This clear quantitative analysis will also help you to utilize your key resources properly – whether that’s your employees or the machinery that you use. By seeing where your money is being spent and where you’re making a return, you’ll be able to spend more effectively and put your strongest assets in the area that provides you the greatest benefits.
A qualitative analysis is more open to your interpretation than a quantitative one because it doesn’t deal in numbers and it’s up to you to decide the value of the benefits that you receive from your system – as well as the non-monetary costs to your business. When you set about this analysis, one of the most important things to consider is the type of system that you want and the features that will be of most use to you. There are many different types of ERP system to choose from with a wide range of capabilities and scope, so it’s vital that you find a system that provides everything you need but which doesn’t incorporate unnecessary extras which may prove to be more of a burden than a benefit.
In contrary to your quantitative analysis, you should find that your benefits will outweigh your costs in your qualitative analysis. Remember to take into account the operation costs and benefits over time rather than just the initial switch, which will likely require a great deal of time and manpower. Even though you’re not dealing with numbers, make sure that any predictions you make are realistic and are based on existing data so that you go into your strategy with a clear idea of what you can achieve.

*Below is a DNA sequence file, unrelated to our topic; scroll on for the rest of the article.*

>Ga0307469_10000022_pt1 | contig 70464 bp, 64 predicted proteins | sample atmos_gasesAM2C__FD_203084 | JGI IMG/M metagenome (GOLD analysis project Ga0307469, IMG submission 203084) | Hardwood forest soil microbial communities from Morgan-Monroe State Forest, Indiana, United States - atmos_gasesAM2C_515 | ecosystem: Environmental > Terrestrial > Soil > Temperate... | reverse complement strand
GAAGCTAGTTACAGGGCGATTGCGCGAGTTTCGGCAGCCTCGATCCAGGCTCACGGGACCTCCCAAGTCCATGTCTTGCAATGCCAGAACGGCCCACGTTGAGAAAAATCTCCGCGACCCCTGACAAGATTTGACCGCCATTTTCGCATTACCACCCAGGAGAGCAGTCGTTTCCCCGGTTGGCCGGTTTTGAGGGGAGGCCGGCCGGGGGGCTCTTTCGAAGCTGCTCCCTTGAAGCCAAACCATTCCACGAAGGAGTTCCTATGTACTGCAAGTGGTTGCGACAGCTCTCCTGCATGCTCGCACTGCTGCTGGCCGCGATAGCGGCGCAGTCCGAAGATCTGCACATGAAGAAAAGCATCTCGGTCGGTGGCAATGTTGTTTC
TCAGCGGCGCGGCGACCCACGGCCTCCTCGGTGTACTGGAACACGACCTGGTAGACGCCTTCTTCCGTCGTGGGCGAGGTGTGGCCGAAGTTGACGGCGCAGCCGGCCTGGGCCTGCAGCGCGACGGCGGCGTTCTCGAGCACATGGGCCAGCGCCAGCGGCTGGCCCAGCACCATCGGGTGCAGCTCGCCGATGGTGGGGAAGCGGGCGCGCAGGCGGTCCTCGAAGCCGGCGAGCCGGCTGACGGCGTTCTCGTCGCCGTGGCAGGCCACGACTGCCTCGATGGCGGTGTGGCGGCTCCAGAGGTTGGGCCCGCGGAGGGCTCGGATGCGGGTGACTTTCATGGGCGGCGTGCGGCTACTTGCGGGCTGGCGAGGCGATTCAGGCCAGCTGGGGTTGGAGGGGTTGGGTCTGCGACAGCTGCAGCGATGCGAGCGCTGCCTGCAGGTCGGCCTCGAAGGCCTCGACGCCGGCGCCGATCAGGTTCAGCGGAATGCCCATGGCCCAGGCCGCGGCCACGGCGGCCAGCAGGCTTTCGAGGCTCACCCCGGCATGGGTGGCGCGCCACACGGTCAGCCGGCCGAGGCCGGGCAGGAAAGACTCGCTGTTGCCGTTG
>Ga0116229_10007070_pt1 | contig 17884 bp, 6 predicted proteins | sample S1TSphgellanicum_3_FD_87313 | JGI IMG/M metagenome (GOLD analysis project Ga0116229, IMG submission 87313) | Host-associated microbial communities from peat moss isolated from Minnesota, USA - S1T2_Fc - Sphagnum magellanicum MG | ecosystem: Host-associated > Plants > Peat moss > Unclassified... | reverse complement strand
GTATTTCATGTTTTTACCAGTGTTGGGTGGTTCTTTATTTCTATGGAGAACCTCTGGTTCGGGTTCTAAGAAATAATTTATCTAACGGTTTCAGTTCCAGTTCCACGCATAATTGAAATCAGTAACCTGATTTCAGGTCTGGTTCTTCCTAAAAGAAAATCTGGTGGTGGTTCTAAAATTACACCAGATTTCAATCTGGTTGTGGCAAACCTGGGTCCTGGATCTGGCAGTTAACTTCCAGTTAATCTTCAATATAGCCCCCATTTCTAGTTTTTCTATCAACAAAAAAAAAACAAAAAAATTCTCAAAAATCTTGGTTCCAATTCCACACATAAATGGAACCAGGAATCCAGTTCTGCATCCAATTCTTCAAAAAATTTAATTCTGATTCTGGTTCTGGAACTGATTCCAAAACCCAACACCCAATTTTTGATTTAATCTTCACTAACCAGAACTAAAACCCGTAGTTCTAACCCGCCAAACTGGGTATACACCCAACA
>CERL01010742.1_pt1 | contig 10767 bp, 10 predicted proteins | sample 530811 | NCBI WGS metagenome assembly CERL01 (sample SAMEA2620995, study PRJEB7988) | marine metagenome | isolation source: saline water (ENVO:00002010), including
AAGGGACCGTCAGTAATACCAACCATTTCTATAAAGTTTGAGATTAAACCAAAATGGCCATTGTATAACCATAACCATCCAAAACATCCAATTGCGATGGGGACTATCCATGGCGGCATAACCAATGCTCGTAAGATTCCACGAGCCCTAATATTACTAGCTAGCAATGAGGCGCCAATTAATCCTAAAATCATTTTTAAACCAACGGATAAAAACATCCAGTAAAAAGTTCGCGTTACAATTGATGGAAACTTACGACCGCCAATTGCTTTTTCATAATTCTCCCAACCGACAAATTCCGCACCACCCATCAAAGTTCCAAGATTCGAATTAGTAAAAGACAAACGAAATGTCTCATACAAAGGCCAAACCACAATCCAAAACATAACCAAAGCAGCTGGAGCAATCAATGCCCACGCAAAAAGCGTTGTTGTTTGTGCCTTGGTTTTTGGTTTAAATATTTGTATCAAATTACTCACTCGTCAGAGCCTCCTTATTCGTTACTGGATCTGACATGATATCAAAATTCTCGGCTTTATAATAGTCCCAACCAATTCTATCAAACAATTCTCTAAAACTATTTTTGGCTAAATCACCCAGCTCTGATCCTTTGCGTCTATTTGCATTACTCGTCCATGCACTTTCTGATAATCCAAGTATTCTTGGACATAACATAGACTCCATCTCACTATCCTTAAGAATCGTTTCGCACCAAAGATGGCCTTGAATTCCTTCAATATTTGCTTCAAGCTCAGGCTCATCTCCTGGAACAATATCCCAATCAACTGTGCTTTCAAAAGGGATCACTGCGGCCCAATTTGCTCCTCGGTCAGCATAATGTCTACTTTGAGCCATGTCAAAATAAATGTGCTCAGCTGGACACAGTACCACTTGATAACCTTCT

Examples of qualitative benefits include the effect on your organization and communication within the business. For example, the information that you generate can be easily accessed by managers, which means that they’ll save time on waiting for it to be passed along by other departments. Minimizing the middle-man effect means that you can both simplify your process and that you can avoid viewer bias on the data that may influence the way that information is presented. It also means that the information is quickly placed into the hands of those most able to act on it and to make decisions, increasing your company’s responsiveness and the overall productivity within the business.